Haven’t heard of GAPS yet? Have you heard of Leaky Gut Syndrome? It’s not exactly recognized by the conventional medical establishment, but it is understood to be the pre-cursor to every auto-immune system. Leaky Gut Syndrome is not a side effect that the medical establishment can treat with commercial drugs, so it doesn’t seem very interesting to them, and nor is healing the gut. In our system, a drug comes first and then an illness is discovered and marketed to sell the drug. The economic problem here is that it is drugs themselves, especially antibiotics, that create imbalances in the gut and harm it. But all that is an aside.  I am here to tell you that healing the gut is EVERYTHING.

WHAT WILL IT DO FOR ME? SMALLER PICTURE

Kefir is high in tryptophan, so has a tranquilizing effect on the nervous system and can help you get to sleep as well as ease depression and ADHD. It is easily digested, balances and cleanses the intestines with beneficial bacteria and yeasts, and builds up the immune system. The fermentation process creates complete proteins, reduces carbohydrates by pre-digesting sugars and lactose, boosts levels of B Vitamins – especially B12 and folic acid, and in particular creates the important Vitamin K2.

When you take kefir regularly (I prefer at bedtime when it has the best chance of colonizing the intestines) it will reduce gas, promote regular bowel movements and eliminate bloating and other intestinal issues.

ALREADY CONVINCED? WELL TRY MAKING IT

There are so many great sites online that show you how to make kefir. Let me direct you to Dom’s Kefir-Making Site, where he has step by step instructions with photos. If all that info is too much to handle, look at these simpler instructions at Nourished Kitchen.

WHAT I DO

I use 2 glass flip-top jars for the first fermentation and the second fermentation. I use a steel strainer and a wooden spoon. I use raw (unhomogenized organic whole fat) milk that I get in an alley from a cow that I share (thanks for the hassle, Ontario!). I also use lemon peels and sometimes basil leaves for the second fermentation.

FIRST FERMENTATION: WITH KEFIR GRAINS

  1. Before bed, I put a small handful of kefir grains in a flip-top 1 L jar and fill about 3/4 full (3 cups of milk). This is a very high grains to milk ratio, but I have a lot of grains and not a lot of room to store milk.
  2. I put the sealed jar into a dark cupboard, because that is convenient for me. A countertop is fine. When I remember and pass the cupboard, I give the jar a gentle shake.
  3. In the morning, about 12 hours later, I check the kefir. The milk is usually still runny, and it hasn’t thickened or shown signs of “legs” on the glass when shaken.  I put it back in the cupboard.
  4. Usually between 3pm and 6pm, the kefir has started to look like it is thickening up. But I usually don’t have time to deal with it right away. So I move it to the fridge until bedtime, to slow it down.
  5. At bedtime, let’s say 9 or 10pm, I take the kefir out of the fridge and check again to make sure it is ready. Usually the fridge seems to thicken it a bit more, I think because a different form of bacteria is allowed to propagate at the cooler temperature.
  6. At this point if it is ready (has legs, is thick) I pour it through a strainer into a bowl, stirring with a spoon to separate the grains from the kefir.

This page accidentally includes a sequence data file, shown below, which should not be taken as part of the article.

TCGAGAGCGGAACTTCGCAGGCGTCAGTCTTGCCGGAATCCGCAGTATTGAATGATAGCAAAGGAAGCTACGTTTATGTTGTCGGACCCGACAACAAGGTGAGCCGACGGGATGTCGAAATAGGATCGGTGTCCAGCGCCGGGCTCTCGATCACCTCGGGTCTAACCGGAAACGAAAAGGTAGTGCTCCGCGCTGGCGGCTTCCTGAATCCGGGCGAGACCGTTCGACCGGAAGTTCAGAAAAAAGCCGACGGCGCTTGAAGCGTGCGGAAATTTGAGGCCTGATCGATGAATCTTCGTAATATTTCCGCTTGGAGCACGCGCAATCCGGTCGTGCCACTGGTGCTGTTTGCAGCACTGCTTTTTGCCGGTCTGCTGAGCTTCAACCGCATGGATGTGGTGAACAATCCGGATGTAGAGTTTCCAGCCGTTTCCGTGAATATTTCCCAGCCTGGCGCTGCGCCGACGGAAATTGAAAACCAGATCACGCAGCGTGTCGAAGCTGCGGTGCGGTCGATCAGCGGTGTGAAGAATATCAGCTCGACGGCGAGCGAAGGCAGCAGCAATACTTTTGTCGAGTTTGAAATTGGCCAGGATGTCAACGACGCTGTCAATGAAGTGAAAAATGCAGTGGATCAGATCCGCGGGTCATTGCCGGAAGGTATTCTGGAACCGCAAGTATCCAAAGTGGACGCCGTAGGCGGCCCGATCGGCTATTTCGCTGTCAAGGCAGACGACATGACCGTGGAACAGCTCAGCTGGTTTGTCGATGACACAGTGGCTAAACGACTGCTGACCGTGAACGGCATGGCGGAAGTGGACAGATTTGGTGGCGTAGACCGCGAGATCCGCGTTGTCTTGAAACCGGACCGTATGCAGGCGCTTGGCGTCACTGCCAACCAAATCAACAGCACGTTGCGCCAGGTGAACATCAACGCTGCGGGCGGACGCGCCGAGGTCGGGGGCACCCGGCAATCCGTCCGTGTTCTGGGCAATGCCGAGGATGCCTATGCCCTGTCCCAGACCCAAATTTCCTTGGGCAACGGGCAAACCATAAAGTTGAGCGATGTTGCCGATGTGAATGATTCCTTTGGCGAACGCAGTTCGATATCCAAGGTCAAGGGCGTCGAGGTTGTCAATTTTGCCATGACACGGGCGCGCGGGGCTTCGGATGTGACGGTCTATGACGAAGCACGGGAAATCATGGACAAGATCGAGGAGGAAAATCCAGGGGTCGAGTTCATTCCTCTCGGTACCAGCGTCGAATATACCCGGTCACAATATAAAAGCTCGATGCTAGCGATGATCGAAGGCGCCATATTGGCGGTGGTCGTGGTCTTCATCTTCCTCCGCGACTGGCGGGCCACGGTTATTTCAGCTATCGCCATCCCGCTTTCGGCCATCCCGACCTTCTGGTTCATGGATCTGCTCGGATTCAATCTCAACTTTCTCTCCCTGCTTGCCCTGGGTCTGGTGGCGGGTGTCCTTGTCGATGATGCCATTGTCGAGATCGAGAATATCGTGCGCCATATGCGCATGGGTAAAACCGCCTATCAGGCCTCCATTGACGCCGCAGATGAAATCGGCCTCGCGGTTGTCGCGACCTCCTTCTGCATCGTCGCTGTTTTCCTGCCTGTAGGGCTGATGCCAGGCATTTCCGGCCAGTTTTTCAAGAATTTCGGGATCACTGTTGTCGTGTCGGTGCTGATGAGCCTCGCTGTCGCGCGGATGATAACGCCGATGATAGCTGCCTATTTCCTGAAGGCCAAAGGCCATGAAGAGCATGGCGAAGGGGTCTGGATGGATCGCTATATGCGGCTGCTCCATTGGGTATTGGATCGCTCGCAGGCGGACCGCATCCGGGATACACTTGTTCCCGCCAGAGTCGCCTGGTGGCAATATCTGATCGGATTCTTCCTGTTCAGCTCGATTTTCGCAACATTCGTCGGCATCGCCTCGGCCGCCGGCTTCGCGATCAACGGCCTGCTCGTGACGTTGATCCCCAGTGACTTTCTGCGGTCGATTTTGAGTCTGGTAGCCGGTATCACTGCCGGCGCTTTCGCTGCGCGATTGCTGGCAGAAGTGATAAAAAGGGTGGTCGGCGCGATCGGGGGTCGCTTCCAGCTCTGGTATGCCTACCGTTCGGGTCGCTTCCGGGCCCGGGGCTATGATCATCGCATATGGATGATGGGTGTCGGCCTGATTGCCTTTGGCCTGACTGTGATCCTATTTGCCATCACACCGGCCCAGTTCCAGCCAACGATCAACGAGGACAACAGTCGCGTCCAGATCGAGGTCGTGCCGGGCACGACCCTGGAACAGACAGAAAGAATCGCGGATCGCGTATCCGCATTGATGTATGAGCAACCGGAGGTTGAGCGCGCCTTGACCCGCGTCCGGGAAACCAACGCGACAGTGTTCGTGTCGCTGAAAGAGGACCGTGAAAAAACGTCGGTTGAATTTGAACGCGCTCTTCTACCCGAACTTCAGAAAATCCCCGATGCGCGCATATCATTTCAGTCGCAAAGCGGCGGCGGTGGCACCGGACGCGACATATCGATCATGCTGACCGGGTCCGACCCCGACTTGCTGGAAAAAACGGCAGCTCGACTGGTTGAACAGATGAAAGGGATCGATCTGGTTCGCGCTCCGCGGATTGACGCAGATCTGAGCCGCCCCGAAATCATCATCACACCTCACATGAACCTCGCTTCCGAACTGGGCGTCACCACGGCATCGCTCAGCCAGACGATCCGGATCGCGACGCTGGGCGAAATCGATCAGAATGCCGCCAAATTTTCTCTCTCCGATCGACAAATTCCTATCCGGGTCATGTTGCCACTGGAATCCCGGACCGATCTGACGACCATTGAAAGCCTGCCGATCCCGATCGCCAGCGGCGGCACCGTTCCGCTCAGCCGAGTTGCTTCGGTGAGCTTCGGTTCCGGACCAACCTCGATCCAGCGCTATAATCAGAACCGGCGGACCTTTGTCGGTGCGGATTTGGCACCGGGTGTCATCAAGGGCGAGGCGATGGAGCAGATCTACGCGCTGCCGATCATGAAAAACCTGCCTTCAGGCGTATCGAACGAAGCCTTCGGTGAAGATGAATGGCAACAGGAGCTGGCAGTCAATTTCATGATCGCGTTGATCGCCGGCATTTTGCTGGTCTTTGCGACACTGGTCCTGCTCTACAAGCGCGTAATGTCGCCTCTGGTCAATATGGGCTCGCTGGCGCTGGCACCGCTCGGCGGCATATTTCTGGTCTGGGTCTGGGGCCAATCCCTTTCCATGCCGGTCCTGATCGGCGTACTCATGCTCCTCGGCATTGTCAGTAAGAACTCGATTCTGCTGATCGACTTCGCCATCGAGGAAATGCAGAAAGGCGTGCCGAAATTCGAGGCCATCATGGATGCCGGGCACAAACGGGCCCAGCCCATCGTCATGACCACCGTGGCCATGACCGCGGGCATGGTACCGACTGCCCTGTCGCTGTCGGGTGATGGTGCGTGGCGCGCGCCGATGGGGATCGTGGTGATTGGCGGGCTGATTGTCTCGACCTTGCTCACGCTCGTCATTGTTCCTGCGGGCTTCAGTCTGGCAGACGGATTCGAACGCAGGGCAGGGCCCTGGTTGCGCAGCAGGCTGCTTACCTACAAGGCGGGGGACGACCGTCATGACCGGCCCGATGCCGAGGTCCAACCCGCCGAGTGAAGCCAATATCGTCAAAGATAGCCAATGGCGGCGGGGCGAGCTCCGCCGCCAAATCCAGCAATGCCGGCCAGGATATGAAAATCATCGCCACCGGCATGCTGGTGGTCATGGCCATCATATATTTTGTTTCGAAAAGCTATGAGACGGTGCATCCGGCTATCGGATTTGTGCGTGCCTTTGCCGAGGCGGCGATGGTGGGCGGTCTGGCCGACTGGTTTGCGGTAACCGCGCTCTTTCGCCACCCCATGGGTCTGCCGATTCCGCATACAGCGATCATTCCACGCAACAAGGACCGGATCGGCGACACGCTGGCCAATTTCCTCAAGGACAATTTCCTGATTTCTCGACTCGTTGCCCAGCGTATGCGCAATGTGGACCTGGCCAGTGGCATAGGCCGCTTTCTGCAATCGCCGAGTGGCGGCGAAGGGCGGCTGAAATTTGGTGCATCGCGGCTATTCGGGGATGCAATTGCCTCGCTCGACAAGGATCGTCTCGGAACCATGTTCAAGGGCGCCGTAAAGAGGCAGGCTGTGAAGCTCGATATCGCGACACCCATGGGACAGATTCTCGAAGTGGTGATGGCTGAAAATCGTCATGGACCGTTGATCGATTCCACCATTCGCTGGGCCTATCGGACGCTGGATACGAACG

7. I put the kefir grains back into the same flip-top jar without rinsing them or the jar (I rinse the jar every 3 or 4 turns), and fill back up with milk, then put the jar back into the cupboard to repeat at step 2 above. This jar is called THE FIRST FERMENT.

THE SECOND FERMENTATION: WITHOUT KEFIR GRAINS

  1. I pour the freshly strained kefir from the bowl into a second glass 1L flip-top jar, and add about a 1/4 of a lemon peel. Sometimes I add a basil leaf as well, or bee pollen and royal jelly. This jar is called THE SECOND FERMENT.
  2. I seal up this jar and put it into the cupboard next to the first ferment. And then I go to sleep.
  3. In the morning, I check both jars and maybe shake them a bit. I am checking for thickness, legs, or separation.
  4. Usually between 3pm -6pm, both the first ferment and the second ferment are ready or almost ready, so I put them both in the fridge. Again, the fridge just makes them a little more drinkable to me, a little smoother and creamier.
  5. At bedtime, I take out the second ferment and check it for doneness. Now is a great time to drink it! It should be bubbly like champagne, slightly tart from the sourness of the milk, zesty from the lemon and/or basil, and mild (to my taste anyway). It should not taste or smell revolting or overly sour. It should definitely not taste or smell like rancid milk.
  6. At this point I usually rinse or don’t rinse the second ferment jar, and pour the strained kefir from the first ferment into it. Etc.

grainsIt’s great when it all works like this, because I like to be able to drink my kefir at night, and do all the work at the same time. However sometimes it’s just not ready in time, and I have to wait until morning. Sometimes I wait until morning and then it has gone too far – characterized by separating into curds and whey. (If this happens, you can then strain the kefir through a cheesecloth and make cream cheese from the curds and drink the whey separately). Sometimes if it has only separated a little, you can put the jar in the fridge and it will sort of “come back together”. The fridge seems to smooth out a lot of human error, I find.

A NOTE ON JARS

You can do this in mason jars, so long as you don’t make them too tight. The fermentation process produces CO2 which can cause the jar to explode. But the problem with a loose mason jar lid is that it also lets random yeasts and bacterias in, which changes the final product (can make it extra sour etc.). The best results happen in an air-lock jar where the carbon dioxide can get out but nothing can get in. You can see every method of jar tested here, on 28-day sauerkraut. Even better results happen when there is a bit of pressure on the jar, but not enough to burst it. Which means you don’t have to spend big money on a fancy Pickl-it jar, as any old Fido or European brand of glass flip-top jars will do. Ikea jars, not so sure. Let’s leave the Chinese glass in China.

Tagged , , , , , , , , , , , , , , ,